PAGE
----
Being of Irish descent and the daughter of a father who graduated from MIT (undergrad and grad) and a mother who went to Radcliffe (Harvard) for her graduate studies, and siblings and nephews and a niece who went to Cornell, Yale, Princeton and Stanford, I can say that they did NOT have the kind of ruthless aggression that I have seen with many Asian students and their parents. I find it sickening and that they are raising kids who are quite often totally unbalanced and lack good social skills or kindness for others and are focused on financial success and status primarily and not on bettering the human race. Of course, this is a generalization but I am very sorry I feel it is true and due to the cultural differences I see in Asian families who are in the Ivy and MIT track versus those who are not. My family was focused on, yes, doing well in their careers but also have had a far greater concern for the betterment of society as a whole and not simply their own selfish interests. Call this prejudice but I think it is not. I think it is an indictment of the Asians I have seen in many areas of professional work: Not looking towards the betterment of others but only themselves and their families. The arrogance and self centeredness can be unbelievable and very disturbing indeed. Tell me I am wrong and why. I don't think I am: It is what I have sadly observed. (And, worse yet, they often have no idea what I am talking about! Not a clue.)
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Old 07-20-2012, 07:26 AM
bg7
 
7,698 posts, read 7,629,990 times
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Quote:
Originally Posted by queensgrl View Post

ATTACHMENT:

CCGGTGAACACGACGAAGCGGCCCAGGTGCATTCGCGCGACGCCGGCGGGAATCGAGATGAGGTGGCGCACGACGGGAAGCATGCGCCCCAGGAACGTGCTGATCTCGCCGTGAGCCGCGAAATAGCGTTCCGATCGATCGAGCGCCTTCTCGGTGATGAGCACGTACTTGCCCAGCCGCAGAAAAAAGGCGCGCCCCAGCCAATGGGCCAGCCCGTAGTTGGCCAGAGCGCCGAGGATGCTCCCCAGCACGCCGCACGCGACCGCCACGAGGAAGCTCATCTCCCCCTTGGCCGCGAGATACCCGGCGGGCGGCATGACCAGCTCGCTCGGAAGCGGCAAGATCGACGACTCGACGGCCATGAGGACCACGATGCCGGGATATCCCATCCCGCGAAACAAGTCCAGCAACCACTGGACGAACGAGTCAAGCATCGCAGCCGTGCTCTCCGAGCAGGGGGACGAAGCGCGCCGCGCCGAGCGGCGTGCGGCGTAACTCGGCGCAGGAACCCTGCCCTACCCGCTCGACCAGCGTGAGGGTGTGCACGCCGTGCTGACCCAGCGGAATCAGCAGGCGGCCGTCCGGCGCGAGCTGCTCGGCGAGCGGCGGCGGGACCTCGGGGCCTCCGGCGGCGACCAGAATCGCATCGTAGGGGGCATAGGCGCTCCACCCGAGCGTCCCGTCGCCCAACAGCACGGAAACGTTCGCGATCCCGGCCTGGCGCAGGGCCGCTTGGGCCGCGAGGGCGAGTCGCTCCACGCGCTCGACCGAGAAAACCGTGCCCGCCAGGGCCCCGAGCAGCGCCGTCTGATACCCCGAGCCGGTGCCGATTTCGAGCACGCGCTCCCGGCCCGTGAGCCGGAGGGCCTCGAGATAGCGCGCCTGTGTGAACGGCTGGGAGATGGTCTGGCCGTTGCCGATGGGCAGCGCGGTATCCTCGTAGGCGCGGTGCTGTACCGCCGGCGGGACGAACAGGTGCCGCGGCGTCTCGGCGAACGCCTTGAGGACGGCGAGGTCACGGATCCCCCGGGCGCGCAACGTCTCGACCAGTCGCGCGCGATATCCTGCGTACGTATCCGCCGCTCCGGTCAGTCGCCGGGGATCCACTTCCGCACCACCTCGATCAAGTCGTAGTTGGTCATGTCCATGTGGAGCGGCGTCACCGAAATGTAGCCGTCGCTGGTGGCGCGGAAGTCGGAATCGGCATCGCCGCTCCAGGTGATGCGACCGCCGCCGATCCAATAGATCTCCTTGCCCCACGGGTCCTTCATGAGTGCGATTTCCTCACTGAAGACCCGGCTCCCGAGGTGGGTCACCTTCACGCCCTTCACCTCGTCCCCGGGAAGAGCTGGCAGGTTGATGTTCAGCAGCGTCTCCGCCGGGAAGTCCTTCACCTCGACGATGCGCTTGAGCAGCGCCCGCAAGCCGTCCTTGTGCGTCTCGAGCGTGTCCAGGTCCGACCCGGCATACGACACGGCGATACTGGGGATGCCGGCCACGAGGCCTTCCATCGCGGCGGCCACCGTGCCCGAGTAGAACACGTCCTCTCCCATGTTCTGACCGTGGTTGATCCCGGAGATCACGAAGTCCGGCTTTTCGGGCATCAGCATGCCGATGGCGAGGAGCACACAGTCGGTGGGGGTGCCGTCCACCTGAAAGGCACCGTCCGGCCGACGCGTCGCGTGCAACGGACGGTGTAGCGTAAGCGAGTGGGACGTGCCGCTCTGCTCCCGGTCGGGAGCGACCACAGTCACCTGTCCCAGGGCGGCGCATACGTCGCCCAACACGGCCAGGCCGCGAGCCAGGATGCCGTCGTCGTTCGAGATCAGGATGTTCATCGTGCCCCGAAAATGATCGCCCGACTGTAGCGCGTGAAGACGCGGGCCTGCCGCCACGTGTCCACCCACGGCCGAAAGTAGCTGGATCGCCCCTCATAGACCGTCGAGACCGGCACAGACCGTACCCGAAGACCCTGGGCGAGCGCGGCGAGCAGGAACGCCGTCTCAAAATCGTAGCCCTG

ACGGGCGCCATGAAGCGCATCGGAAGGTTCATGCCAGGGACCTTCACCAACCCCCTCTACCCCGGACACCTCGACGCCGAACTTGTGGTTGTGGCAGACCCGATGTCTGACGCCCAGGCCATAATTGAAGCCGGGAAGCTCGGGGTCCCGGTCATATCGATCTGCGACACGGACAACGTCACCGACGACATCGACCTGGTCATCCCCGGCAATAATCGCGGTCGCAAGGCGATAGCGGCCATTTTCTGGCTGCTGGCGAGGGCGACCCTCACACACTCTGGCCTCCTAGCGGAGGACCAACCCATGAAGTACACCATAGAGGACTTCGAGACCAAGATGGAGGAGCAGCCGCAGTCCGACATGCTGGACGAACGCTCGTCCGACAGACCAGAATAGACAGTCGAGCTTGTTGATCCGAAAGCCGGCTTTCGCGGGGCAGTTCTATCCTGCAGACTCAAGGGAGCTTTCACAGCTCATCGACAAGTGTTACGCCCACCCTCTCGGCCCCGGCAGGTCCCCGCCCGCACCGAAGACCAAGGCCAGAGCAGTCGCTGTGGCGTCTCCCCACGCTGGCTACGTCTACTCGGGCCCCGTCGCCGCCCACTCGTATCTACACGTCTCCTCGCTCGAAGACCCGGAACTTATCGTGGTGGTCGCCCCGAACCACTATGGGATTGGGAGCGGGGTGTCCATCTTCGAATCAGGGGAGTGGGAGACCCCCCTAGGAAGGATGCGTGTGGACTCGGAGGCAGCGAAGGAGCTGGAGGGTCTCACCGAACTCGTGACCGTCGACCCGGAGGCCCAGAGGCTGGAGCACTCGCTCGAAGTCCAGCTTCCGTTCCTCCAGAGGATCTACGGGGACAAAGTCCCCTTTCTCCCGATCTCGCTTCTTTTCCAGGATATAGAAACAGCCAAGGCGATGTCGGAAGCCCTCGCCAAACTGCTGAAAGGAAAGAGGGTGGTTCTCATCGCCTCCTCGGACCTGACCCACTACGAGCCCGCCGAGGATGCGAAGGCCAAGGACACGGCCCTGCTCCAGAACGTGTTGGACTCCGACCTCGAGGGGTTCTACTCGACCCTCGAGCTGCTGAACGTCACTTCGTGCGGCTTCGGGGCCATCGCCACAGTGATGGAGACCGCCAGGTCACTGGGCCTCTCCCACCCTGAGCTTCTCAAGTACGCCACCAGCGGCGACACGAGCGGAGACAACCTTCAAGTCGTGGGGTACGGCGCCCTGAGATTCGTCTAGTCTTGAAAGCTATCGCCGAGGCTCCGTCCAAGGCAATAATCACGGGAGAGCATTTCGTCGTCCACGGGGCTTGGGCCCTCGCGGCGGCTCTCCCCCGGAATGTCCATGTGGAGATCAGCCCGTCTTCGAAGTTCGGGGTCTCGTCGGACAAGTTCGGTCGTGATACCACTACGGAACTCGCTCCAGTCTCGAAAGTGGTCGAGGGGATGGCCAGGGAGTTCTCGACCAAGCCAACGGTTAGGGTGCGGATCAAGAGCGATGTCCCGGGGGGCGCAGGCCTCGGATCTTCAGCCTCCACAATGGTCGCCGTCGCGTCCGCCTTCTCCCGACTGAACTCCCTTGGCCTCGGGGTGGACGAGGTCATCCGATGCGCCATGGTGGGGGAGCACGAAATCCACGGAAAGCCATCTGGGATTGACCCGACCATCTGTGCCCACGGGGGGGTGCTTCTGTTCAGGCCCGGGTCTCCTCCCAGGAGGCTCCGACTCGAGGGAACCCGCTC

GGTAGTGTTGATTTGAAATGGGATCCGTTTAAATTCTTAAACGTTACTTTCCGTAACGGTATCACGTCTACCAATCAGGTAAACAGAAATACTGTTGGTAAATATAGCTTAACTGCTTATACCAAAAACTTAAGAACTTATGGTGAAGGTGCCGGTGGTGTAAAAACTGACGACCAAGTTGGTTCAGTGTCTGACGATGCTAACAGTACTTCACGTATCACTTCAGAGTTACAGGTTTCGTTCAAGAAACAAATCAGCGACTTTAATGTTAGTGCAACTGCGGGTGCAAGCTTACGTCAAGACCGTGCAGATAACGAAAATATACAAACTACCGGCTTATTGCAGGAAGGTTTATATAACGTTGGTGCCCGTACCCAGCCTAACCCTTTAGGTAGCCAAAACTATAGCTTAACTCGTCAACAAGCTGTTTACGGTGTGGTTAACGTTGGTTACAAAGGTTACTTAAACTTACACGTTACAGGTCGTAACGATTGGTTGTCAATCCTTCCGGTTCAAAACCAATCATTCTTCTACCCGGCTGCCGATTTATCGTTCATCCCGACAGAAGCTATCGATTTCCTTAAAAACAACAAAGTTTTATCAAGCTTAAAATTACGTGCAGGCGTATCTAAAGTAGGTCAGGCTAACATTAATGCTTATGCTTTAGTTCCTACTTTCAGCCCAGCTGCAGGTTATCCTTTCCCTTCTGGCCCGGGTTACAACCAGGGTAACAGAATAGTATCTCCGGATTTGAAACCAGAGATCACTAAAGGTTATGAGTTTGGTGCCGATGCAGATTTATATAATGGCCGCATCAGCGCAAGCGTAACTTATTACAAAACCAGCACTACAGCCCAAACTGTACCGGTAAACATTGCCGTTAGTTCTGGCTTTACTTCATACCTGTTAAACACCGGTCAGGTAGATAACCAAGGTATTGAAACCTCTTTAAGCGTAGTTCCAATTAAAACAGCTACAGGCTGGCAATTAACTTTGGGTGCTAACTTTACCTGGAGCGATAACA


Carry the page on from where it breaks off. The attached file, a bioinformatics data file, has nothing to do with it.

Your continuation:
Again, when Bayside was not Asian, it was still one of the best school districts in Queens. You can't look at this through today's lens only. So the reason is not necessarily culture.

Bayside had a large African American section, it was also Jewish and Catholic up until the 90s.

It has only been more Asian in the past 10 years or so.

In addition, the Specialized High Schools were not always majority Asian. I have posted before about my graduating class (1980) at Brooklyn Tech. It was 40 percent black and about 12 percent Hispanic. It's not culture that determines educational success, it's VALUES. Also, a higher SES helps people to have access to better education (i.e., summer programs, test prep, tutors, etc.).

I can't see eliminating it from the equation.

"It's not culture that determines educational success, it's VALUES." - what do you think culture is? Its a set of values, actions and behaviors. Its not genetically determined, its what you chose to do. Perhaps you mean its "not ethnicity".

"Again, when Bayside was not Asian, it was still one of the best school districts in Queens. You can't look at this through today's lens only." Yes - and there were many other shcool districts that were good 35yrs ago and which are now awful, especially in Brooklyn. Its not the bayside School district or any other that is magic, its the population that sustains it or not.